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So, a quick update. Firstly, the skull issue. It seems, according to the local police that the skull and other bones are from a grave. It was/is the custom hereabouts to have graveyards on islands separate from the main island and this may be the case here. Also, the prevailing wind is from the east and it it the eastern shore of the Cay that has eroded, revealing the skeleton. So, no CSI – happily.
So, having put that matter to bed, so to speak, it was time for a little radio. 10m and 350 QSOs in just over 2 hours including VK, JA, H44, VP8 and quite a few others…
Working conditions were K3, barefoot from a 35Ah battery into a vertical dipole with its feet in the water. Apparently I was 5/9 in Japan but propagation (or my antenna) was such that there were only a few very brief opportunities to work JA. That said, VOACAP said I had no chance for working JA but a good chance of working VK which is what I was hoping for since there are a few stations there that really wanted a QSO. Strange the way that works!
Here’s a few pictures of the station as I was setting up – well, I did a video of it too but it seems the iPad app doesn’t allow me to upload it 😭
Here’s a link to the location on Google Maps. Dropped pin – http://goo.gl/maps/0s8qz
I really enjoyed this session with some interesting stations and a really well-behaved pileup. Thank you everyone – I got really sunburned and dehydrated since I forgot my hat! Nevertheless, I hope to be back on 10m in the morning to work Europe from about 1300 UTC.
Today should be the last day on South Bimini island. The weather has finally changed and will allow a departure late tonight or tomorrow morning. Unfortunately the SFI is falling but I am still hopeful for a few hours on 10m this morning preceded by a few skeds.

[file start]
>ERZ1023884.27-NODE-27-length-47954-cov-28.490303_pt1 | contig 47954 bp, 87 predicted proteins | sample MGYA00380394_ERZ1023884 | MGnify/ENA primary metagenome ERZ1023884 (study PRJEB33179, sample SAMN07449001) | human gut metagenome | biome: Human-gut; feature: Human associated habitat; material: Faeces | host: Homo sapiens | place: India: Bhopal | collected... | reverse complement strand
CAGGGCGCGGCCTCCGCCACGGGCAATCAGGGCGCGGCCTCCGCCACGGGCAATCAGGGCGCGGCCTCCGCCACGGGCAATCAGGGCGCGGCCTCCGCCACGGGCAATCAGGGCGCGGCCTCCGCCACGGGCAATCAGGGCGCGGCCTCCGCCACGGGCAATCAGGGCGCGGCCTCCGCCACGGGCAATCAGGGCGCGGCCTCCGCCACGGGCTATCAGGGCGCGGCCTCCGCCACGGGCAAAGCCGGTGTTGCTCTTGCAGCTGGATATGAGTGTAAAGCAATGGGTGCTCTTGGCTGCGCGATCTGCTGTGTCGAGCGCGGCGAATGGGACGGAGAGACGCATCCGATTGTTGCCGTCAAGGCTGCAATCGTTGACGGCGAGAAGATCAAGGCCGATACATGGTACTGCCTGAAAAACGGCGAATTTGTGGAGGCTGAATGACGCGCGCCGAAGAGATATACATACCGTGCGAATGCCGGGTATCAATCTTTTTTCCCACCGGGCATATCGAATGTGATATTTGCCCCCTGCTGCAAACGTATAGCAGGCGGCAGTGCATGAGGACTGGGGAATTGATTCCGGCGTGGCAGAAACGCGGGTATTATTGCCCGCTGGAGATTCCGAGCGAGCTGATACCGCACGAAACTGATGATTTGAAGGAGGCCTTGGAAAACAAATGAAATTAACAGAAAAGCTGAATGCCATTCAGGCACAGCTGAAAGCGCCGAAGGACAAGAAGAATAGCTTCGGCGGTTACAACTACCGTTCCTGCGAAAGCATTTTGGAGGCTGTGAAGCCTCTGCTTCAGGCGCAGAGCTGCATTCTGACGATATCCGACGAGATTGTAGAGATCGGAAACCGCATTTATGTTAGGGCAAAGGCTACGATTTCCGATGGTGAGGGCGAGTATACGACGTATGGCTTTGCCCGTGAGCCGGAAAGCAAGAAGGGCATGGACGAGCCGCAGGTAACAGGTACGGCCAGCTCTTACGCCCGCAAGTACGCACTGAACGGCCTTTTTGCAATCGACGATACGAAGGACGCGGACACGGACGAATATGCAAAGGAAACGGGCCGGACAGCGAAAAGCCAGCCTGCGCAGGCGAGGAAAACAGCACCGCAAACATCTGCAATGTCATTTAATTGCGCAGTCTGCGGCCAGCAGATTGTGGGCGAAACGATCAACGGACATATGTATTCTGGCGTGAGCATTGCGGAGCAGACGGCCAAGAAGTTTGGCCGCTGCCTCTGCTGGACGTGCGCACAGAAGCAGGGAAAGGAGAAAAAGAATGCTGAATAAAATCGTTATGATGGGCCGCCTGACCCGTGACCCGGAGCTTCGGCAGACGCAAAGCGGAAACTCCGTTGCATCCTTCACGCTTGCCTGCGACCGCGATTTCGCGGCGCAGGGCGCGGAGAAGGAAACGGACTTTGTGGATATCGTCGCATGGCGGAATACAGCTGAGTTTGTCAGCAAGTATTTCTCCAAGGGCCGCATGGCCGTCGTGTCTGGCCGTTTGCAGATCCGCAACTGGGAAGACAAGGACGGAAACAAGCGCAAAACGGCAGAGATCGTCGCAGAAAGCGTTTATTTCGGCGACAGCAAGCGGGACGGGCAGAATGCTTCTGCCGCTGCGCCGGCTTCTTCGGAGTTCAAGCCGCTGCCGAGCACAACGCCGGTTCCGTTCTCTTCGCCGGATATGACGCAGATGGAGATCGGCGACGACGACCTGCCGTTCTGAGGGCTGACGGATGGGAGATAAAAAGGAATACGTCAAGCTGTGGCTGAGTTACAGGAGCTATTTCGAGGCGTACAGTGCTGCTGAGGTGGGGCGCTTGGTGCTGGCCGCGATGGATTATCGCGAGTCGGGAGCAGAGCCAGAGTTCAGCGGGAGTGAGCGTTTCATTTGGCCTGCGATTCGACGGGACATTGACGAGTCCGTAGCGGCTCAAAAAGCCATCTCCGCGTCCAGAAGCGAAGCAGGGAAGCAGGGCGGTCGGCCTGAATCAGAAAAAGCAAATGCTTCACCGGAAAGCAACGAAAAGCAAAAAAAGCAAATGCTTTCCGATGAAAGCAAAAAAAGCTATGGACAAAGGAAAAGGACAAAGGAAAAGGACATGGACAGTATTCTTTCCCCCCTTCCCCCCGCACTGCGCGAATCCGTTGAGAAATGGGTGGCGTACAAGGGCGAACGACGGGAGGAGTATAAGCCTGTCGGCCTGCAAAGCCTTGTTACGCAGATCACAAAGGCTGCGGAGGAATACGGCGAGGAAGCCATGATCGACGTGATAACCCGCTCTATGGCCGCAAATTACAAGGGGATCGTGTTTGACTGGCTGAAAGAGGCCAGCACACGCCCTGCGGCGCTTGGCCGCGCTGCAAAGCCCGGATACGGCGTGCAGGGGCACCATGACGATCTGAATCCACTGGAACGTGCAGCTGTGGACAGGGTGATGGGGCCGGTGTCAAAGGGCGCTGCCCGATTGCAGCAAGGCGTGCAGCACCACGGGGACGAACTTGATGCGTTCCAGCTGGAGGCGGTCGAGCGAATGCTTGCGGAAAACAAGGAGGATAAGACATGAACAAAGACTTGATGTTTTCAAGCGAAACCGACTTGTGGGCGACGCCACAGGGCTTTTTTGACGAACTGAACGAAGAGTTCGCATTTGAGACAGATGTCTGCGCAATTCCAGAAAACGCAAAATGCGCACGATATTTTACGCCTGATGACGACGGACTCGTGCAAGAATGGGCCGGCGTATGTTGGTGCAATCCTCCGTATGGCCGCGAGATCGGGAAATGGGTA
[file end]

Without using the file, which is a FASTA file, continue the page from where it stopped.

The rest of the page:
The conditions over the last few days have been excellent with good openings to Europe and even deep into Eastern Europe after their sunset. Of course, the ‘euro-wall’ effect has been there but working a wide split has allowed more productivity and kept the DQRMers at bay! It also allowed me to deal with the Dutch station that managed to get his rig stuck on transmit repeating his callsign at infinitum and the U.S. Station that managed to use the listening frequency to call CQ! 😱
A wide split does not allow the operator to quickly recover from the shock of a gecko biting his big toe mid-pileup! Happily no blood but it definitely caused a pregnant pause!
I have a simple set up here. K3, a 10m vertical dipole and and lead-acid battery in a Tesco bag!
I was looking up the activity from 9H during the IOTA contest and decided to take a trip to my page on DXHeat.com. An interesting and very useful tool that they provide is that they automatically provide a listing of ‘Related Callsigns’. To be honest, I was a bit taken aback when I saw all the different callsigns that I had been ‘spotted’ with during my trip to C6 last winter.
My callsign (assigned by the Bahamian Authorities) was 9H5G/C6A and believe me, many stations tried to tell me I was doing it wrong – however, its their country and they grant the license so I do what they ask!
Looking at my related callsigns on DXHeat, it seems that there are several folks that copied the call incorrectly since it seems I was spotted with all the following
- 9H5G/6A (1)
- 9H5G/C5A (4)
- 9H5G/C6 (5)
- 9H5G/C6A (475)